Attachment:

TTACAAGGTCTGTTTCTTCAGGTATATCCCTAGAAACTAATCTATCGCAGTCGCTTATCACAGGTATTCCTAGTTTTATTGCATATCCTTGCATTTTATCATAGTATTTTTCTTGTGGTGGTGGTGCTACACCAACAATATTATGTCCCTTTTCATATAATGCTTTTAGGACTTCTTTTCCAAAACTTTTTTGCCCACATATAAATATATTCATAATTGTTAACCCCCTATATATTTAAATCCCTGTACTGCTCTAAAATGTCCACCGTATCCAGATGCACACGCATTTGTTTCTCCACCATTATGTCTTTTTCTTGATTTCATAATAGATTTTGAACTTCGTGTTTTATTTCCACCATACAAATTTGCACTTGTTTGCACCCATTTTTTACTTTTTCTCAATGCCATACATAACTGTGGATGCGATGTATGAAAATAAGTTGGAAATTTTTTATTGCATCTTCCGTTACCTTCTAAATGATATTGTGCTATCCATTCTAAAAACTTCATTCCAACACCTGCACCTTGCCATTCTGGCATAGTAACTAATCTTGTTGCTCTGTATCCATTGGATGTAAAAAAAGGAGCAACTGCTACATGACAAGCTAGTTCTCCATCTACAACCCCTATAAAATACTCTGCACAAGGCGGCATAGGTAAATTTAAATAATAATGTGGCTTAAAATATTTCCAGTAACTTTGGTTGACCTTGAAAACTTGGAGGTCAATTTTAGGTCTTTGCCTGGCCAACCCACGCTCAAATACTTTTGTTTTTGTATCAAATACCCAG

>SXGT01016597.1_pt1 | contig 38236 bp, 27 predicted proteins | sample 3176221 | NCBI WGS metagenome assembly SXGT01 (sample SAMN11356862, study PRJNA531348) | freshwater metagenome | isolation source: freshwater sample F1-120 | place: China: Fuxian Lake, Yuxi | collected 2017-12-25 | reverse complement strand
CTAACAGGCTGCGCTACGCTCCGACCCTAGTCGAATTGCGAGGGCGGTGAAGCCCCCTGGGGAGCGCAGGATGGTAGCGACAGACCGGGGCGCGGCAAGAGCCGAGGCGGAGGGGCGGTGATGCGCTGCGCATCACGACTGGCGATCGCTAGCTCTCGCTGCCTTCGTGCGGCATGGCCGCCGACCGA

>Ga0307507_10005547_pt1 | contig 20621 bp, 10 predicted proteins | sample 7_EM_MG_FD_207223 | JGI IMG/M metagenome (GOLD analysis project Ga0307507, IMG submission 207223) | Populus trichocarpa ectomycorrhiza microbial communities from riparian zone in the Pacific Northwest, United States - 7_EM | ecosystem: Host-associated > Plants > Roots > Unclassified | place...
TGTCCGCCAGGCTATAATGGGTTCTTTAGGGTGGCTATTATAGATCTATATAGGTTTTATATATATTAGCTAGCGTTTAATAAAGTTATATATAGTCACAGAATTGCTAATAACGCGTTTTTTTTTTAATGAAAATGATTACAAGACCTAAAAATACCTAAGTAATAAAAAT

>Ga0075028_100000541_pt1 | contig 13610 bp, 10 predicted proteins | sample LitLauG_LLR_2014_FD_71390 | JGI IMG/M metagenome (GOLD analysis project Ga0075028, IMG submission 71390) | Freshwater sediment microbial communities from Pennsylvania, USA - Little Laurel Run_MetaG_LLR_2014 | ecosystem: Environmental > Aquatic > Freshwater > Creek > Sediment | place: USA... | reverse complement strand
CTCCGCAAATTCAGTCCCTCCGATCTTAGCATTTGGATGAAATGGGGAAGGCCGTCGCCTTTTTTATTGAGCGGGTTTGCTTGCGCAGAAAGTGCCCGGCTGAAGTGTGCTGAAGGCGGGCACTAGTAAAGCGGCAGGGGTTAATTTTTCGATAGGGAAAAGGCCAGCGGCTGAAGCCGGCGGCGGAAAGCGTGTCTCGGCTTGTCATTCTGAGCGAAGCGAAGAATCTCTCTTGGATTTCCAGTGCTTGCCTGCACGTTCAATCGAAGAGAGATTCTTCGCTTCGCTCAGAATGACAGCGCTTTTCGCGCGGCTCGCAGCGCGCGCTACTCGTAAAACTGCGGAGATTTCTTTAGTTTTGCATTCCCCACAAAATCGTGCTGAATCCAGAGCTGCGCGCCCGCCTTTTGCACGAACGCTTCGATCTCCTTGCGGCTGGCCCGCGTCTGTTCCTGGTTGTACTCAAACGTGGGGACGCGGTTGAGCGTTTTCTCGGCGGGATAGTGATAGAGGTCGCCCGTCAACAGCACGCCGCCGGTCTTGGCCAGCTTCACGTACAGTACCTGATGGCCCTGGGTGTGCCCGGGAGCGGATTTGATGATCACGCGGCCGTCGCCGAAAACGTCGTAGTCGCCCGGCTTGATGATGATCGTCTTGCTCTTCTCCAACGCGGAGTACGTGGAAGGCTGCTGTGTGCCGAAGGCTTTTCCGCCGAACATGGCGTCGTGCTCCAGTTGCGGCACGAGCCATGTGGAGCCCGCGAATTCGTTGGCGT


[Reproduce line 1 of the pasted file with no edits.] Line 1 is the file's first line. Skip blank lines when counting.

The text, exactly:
TTACAAGGTCTGTTTCTTCAGGTATATCCCTAGAAACTAATCTATCGCAGTCGCTTATCACAGGTATTCCTAGTTTTATTGCATATCCTTGCATTTTATCATAGTATTTTTCTTGTGGTGGTGGTGCTACACCAACAATATTATGTCCCTTTTCATATAATGCTTTTAGGACTTCTTTTCCAAAACTTTTTTGCCCACATATAAATATATTCATAATTGTTAACCCCCTATATATTTAAATCCCTGTACTGCTCTAAAATGTCCACCGTATCCAGATGCACACGCATTTGTTTCTCCACCATTATGTCTTTTTCTTGATTTCATAATAGATTTTGAACTTCGTGTTTTATTTCCACCATACAAATTTGCACTTGTTTGCACCCATTTTTTACTTTTTCTCAATGCCATACATAACTGTGGATGCGATGTATGAAAATAAGTTGGAAATTTTTTATTGCATCTTCCGTTACCTTCTAAATGATATTGTGCTATCCATTCTAAAAACTTCATTCCAACACCTGCACCTTGCCATTCTGGCATAGTAACTAATCTTGTTGCTCTGTATCCATTGGATGTAAAAAAAGGAGCAACTGCTACATGACAAGCTAGTTCTCCATCTACAACCCCTATAAAATACTCTGCACAAGGCGGCATAGGTAAATTTAAATAATAATGTGGCTTAAAATATTTCCAGTAACTTTGGTTGACCTTGAAAACTTGGAGGTCAATTTTAGGTCTTTGCCTGGCCAACCCACGCTCAAATACTTTTGTTTTTGTATCAAATACCCAG